I always notice when people get new fences put up around my neighbourhood. I like to see how they are constructed, good quality workmanship and any new ideas I can poach for my designs!
In the past few months, I've seen quite a few solid fences being constructed around my way. Lots of solid fences at 1.8m tall running right along the front of the section.
For new builds, the Unitary Plan is very specific on new front fences and walls, depending on your zoning. The following regulations are for the mixed housing suburban zone.
H4.6.14. Front, side and rear fences and walls
Purpose : to enable fences and walls to be constructed on a front, side or rear boundary or within a front, side or rear yard to a height sufficient to:
(ii) 1.8m in height for no more than 50 per cent of the site frontage and 1.2m for the remainder, or
(iii) 1.8m in height if the fence is at least 50 per cent visually open. (b) Within the side and rear yards: 2m.
What I understand from this, is that it is important that we can still see what is happening at the front of our neighbours' houses, in a passive, non-obtrusive way. In Hauraki, where I live, there has been a recent increase in burglaries. It would be interesting to know if those poor homes targeted are more "hidden away" from the main streets than others.
I personally think that running a solid fence along the front of your home doesn't add street appeal. It looks unwelcoming and harsh, especially without some planting in front to soften it. The Unitary Plan refers to that as "visually dominating". Imagine what our neighbourhoods would look like if everyone ran a solid fence / wall across the front of their property.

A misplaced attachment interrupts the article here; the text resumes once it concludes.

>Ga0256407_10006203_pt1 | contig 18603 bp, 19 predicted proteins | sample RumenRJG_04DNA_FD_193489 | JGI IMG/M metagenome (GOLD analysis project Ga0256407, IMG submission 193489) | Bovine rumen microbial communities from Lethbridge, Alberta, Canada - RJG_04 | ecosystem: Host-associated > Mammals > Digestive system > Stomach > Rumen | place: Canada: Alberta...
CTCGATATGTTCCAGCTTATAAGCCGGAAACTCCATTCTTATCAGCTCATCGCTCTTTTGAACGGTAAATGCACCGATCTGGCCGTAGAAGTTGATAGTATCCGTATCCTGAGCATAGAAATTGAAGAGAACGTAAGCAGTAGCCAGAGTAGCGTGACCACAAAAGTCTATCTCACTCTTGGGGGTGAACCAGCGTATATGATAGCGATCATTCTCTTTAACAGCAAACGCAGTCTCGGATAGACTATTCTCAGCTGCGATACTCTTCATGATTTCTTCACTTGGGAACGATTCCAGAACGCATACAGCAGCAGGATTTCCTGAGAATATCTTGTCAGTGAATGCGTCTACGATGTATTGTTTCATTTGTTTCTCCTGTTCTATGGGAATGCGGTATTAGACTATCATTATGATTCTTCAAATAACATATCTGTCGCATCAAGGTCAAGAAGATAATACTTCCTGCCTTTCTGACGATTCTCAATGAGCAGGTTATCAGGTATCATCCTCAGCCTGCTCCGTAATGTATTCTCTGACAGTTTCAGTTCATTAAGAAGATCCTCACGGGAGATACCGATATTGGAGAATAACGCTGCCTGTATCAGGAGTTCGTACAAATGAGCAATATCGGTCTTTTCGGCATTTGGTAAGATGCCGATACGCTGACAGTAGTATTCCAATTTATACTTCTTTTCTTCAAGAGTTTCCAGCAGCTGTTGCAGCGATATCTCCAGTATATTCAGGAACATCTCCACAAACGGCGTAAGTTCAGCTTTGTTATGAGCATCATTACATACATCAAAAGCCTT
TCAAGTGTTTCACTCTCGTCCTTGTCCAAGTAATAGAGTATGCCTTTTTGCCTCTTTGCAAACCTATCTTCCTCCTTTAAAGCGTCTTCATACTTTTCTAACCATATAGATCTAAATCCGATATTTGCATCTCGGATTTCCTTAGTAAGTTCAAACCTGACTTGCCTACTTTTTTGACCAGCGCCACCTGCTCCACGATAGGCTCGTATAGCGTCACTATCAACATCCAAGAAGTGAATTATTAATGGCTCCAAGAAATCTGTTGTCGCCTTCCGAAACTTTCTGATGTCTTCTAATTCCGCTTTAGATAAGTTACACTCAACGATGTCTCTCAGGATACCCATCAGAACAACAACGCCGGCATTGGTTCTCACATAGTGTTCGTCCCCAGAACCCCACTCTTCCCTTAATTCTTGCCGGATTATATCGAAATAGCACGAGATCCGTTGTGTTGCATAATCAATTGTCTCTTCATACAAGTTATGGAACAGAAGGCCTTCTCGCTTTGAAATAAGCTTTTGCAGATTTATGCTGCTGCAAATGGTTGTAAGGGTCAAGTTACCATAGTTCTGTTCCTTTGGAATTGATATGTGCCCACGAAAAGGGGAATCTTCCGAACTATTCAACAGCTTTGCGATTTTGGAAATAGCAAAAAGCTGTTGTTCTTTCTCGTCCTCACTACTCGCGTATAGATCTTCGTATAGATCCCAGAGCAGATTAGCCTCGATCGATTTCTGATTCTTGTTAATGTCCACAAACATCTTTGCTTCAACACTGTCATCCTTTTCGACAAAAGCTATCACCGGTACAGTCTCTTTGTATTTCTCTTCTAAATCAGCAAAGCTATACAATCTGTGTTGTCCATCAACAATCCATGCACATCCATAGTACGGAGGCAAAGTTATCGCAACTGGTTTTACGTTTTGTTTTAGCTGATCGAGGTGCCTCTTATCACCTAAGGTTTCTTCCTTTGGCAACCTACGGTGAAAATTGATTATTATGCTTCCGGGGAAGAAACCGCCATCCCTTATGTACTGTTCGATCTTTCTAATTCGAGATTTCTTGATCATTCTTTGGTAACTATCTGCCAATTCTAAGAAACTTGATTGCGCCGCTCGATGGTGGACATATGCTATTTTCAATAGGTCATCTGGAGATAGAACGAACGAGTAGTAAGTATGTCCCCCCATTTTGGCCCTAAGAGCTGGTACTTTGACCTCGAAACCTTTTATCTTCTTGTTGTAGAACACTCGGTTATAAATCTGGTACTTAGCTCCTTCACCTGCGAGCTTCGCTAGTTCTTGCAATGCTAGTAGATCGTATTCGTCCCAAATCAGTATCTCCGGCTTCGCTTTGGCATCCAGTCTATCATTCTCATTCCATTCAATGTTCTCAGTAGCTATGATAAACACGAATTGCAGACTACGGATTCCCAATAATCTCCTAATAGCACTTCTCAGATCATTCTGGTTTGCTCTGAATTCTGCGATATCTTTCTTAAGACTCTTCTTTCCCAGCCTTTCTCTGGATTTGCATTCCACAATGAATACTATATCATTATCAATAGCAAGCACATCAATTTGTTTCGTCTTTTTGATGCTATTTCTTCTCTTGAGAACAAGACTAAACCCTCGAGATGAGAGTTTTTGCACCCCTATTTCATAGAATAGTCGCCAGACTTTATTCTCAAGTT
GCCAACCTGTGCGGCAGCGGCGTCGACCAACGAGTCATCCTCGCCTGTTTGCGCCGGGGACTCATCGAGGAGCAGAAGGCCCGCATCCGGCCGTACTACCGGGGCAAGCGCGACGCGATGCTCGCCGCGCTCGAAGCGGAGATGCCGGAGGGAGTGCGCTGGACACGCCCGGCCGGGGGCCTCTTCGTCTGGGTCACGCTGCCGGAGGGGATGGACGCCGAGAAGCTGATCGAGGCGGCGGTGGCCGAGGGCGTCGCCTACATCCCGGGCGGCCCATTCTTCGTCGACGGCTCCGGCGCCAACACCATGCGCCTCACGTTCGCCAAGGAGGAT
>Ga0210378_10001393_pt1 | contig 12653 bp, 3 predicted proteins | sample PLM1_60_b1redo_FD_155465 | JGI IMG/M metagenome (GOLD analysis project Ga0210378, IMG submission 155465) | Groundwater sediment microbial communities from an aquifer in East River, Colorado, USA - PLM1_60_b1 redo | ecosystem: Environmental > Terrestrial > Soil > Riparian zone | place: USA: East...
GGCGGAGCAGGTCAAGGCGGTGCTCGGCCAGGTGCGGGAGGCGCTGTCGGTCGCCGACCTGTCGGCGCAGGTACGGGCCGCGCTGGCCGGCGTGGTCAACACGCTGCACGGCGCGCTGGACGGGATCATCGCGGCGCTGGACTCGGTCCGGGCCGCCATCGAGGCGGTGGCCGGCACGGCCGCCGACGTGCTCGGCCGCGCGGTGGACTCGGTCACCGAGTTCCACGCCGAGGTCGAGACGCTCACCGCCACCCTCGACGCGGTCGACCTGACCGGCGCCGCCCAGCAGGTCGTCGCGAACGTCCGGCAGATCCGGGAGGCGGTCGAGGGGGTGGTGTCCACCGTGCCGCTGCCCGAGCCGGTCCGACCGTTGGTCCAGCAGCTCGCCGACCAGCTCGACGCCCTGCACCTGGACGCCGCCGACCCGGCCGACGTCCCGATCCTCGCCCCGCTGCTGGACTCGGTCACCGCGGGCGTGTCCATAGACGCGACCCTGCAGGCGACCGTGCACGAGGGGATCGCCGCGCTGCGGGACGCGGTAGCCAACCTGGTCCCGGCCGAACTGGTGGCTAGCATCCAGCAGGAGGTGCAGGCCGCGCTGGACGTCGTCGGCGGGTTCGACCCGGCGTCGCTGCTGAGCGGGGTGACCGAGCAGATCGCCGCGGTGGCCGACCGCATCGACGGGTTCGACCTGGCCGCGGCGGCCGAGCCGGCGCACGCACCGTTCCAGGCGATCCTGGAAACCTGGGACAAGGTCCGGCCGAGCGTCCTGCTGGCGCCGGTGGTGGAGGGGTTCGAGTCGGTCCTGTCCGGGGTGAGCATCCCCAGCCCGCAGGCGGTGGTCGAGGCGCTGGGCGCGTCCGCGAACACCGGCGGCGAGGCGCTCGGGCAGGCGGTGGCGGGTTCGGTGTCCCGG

My advice for anyone thinking of replacing their front fencing is to contact the Council to ensure that it is compliant or ask your fencing contractor to check for you. I would hate for people to spend a considerable sum building a fence, only to have someone from the Council request you to comply with the new regulations. Currently it seems a bit of a grey area whether the new fencing regulations apply to new builds only.
Finally, what this means for garden designers is that we are having to be really creative - which is great! Here is a design we did recently for the front of a client's property, where 50% of the front is solid, with the remaining 50% being visually open.
If you are thinking of redesigning the front of your property, we would be delighted to assist with a creative solution! Contact us via email at firstname.lastname@example.org